Wednesday , June 26 2019
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Automotive Embalming

Summary:
ABS can only do so much. After going gangbusters for the past several years, new car sales are skidding all of a sudden – and the industry might just end up in the ditch, again. The reason for the power slide is easy enough to grok –  the rising the cost of money – which is upticking alarmingly, if you’re in the market for a car. Or trying to sell them. About 14 percent of people who took out a loan on a new car last month are paying more than 10 percent interest – and the average interest rate is now well over six percent. Which is higher than it’s been since – interestingly enough – about ten years ago. Which was the last Time of Troubles for the industry, back in ’08. People talk about the bailout, but that’s not really what

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ABS can only do so much.

After going gangbusters for the past several years, new car sales are skidding all of a sudden – and the industry might just end up in the ditch, again.

The reason for the power slide is easy enough to grok –  the rising the cost of money – which is upticking alarmingly, if you’re in the market for a car.

Or trying to sell them.

About 14 percent of people who took out a loan on a new car last month are paying more than 10 percent interest – and the average interest rate is now well over six percent.

Which is higher than it’s been since – interestingly enough – about ten years ago.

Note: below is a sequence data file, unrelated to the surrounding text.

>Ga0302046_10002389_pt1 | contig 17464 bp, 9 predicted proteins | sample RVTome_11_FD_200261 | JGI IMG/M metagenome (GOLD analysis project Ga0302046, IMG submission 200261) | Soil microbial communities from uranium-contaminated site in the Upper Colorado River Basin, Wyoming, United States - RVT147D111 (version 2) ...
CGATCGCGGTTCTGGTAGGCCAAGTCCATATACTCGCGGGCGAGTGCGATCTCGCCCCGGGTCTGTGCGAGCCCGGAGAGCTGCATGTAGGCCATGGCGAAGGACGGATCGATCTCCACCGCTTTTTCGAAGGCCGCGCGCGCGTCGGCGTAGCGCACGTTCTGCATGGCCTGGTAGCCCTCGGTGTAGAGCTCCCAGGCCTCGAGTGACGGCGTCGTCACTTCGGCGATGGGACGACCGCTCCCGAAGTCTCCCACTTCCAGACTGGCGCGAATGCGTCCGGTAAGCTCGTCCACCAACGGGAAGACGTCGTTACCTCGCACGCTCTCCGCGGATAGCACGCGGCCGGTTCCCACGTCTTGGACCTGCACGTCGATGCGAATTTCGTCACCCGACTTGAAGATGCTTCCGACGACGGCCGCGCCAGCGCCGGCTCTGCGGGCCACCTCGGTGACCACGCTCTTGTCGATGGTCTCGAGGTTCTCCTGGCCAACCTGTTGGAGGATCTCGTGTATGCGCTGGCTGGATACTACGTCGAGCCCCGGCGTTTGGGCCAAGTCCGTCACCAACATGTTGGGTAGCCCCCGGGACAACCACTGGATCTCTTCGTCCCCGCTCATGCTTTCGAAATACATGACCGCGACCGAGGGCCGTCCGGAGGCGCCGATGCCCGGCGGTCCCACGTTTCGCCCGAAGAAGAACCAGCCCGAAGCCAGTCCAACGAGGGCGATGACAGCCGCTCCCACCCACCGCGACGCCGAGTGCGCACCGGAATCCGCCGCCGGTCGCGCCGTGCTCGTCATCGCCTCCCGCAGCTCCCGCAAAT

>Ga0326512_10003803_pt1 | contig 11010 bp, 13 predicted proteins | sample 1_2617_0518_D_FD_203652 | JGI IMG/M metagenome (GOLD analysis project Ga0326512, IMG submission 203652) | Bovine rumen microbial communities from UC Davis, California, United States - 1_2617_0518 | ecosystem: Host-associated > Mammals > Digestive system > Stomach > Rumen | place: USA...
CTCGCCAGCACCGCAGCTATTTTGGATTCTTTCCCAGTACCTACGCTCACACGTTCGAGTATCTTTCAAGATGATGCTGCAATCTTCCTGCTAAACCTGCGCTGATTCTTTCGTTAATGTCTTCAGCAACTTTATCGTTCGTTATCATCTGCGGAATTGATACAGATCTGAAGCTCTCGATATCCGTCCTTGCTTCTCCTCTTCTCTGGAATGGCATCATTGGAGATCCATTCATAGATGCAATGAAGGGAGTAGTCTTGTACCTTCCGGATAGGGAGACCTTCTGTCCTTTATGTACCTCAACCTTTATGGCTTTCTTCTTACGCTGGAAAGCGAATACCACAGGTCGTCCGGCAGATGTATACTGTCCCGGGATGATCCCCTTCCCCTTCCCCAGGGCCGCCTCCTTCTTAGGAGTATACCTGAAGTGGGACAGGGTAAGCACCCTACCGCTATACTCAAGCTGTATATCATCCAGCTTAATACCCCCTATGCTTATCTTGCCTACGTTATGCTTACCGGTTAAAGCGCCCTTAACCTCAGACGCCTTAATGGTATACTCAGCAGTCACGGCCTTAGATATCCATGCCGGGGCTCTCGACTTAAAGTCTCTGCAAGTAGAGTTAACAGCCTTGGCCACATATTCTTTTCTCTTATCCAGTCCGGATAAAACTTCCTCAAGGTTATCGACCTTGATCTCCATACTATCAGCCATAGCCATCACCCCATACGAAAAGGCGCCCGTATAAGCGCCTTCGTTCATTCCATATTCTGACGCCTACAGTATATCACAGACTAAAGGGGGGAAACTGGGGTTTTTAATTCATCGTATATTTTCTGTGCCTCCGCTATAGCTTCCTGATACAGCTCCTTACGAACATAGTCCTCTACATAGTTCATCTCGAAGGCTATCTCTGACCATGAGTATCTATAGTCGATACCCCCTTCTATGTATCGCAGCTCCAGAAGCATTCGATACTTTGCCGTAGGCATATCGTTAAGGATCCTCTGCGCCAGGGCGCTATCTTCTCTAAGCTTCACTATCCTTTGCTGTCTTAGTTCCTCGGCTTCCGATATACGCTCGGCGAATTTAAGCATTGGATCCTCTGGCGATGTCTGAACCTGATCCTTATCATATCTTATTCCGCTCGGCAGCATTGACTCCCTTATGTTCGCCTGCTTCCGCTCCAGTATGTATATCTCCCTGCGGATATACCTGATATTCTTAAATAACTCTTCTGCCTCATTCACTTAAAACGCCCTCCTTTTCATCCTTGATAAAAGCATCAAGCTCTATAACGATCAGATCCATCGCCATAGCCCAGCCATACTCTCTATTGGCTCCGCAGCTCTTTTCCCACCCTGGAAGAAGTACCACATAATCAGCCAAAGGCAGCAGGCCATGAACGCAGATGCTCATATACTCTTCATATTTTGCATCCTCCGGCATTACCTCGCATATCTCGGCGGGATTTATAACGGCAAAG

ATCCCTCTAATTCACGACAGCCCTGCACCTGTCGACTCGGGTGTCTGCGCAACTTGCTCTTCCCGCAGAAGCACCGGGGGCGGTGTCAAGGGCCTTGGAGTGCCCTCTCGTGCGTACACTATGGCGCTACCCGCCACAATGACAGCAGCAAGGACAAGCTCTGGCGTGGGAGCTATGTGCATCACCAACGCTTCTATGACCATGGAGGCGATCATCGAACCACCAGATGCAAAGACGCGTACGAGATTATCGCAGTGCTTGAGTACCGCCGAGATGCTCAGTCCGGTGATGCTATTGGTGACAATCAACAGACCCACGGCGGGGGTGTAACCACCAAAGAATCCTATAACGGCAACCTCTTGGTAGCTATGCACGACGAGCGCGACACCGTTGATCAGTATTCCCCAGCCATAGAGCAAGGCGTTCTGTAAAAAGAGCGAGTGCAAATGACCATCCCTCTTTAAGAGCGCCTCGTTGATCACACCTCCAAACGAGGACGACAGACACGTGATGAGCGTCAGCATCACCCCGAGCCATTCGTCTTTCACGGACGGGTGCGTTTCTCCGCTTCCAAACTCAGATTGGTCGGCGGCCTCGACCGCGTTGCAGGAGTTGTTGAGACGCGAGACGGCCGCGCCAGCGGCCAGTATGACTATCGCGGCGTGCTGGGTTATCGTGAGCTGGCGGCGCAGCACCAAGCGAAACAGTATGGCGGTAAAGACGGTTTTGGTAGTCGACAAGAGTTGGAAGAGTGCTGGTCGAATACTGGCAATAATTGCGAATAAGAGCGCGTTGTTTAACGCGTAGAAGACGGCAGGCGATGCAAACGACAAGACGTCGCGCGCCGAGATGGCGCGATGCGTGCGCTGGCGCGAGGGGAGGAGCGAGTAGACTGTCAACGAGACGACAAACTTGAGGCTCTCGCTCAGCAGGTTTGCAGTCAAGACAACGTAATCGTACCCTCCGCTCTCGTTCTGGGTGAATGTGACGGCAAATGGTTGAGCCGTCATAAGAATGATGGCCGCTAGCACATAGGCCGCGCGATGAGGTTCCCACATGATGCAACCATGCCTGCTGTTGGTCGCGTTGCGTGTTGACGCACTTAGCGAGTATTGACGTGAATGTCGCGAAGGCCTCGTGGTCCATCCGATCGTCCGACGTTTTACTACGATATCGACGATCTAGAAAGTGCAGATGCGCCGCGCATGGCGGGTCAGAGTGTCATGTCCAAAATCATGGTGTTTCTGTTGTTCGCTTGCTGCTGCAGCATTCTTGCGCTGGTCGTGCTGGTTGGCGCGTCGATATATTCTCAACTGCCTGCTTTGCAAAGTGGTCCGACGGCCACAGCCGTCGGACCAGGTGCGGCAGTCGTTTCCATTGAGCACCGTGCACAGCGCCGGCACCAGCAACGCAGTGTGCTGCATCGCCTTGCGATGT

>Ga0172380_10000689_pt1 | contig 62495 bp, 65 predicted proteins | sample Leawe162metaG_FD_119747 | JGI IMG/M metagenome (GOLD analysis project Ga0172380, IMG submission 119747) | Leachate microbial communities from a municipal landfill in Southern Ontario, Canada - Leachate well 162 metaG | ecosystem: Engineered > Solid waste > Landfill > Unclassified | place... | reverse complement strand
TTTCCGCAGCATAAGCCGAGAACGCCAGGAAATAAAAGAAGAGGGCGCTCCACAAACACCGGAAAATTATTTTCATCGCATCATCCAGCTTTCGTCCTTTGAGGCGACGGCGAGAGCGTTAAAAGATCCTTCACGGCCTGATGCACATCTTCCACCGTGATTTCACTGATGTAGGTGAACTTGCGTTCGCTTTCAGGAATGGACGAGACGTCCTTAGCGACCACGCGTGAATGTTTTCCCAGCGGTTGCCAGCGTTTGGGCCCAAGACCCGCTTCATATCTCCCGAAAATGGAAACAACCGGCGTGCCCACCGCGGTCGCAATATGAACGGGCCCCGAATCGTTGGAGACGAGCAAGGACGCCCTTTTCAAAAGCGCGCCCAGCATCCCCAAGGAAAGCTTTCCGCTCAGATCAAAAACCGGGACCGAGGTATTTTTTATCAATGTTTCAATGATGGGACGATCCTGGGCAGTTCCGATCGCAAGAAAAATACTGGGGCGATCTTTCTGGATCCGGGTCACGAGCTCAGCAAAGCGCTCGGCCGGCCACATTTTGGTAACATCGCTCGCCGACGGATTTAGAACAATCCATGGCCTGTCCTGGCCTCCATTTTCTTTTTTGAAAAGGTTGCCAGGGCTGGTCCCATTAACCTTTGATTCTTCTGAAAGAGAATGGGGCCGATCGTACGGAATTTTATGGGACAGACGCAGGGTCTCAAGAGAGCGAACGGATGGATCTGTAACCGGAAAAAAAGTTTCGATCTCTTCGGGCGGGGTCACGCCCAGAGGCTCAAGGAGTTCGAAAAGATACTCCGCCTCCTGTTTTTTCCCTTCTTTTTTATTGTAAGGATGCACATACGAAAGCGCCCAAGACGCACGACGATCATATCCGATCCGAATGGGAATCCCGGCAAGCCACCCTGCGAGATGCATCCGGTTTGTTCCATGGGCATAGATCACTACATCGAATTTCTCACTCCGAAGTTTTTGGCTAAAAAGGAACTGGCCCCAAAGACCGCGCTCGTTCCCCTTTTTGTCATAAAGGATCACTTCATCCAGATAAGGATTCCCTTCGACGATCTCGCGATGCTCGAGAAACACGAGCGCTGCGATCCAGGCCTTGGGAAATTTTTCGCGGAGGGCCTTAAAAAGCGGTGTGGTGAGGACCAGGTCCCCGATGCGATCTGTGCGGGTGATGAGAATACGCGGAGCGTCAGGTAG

Which was the last Time of Troubles for the industry, back in ’08.

People talk about the bailout, but that’s not really what has kept the industry afloat since then.

Low (and no) interest financing has worked like the injectable plastic and make-up embalmers use to make a corpse look like it’s just sleeping. They make it possible for people to buy more car than they can afford – and for government to impose cost-adding mandates that people think they’re not paying for.

It works like withholding. If you don’t see it, you don’t feel it. Or so the theory goes.

If there were line-items on new car window stickers listing the cost of every federal fatwa – plus a profit margin for the car company, which is part of what you’re paying for, too – people would notice and perhaps object. But the costs are folded into the overall price of the car – and the cost of that price is hidden, in turn, by low (and no) interest financing.

Thus, the average price paid for a car is now $36,534 – a number which ought to scare the skin off anyone who is tied to the car business in any way whatsoever.

Because of the other number.

$61,891.

That is the current median household income in the United States. It is the gross – not after tax – median household income. And it is not after-mortgage/rent/utilities/food and Obamacare income, either.

Less federal and state taxes, mortgage/rent/utilities/food and Obamacare, the real median household income – the money available to spend on other things – is closer to $35 or $40k.

Even if half the people in the country were actually taking home $61,891 – and didn’t have to pay their mortgage/rent/utilities/food and Obamacare out of that sum – spending $36,534 on a car amounts to about 60 percent of their annual income.

Much more for those making less-than-median income – which is half of the population, to the left of the median. The other half – to the right of median – makes more, of course.

But not enough more, as regards most of them.

Eric Peters
Eric Peters is a freelance car/bike/political columnist. He escaped the corporate-owned media Big Boys years ago. Without the censorship of the corporate tools

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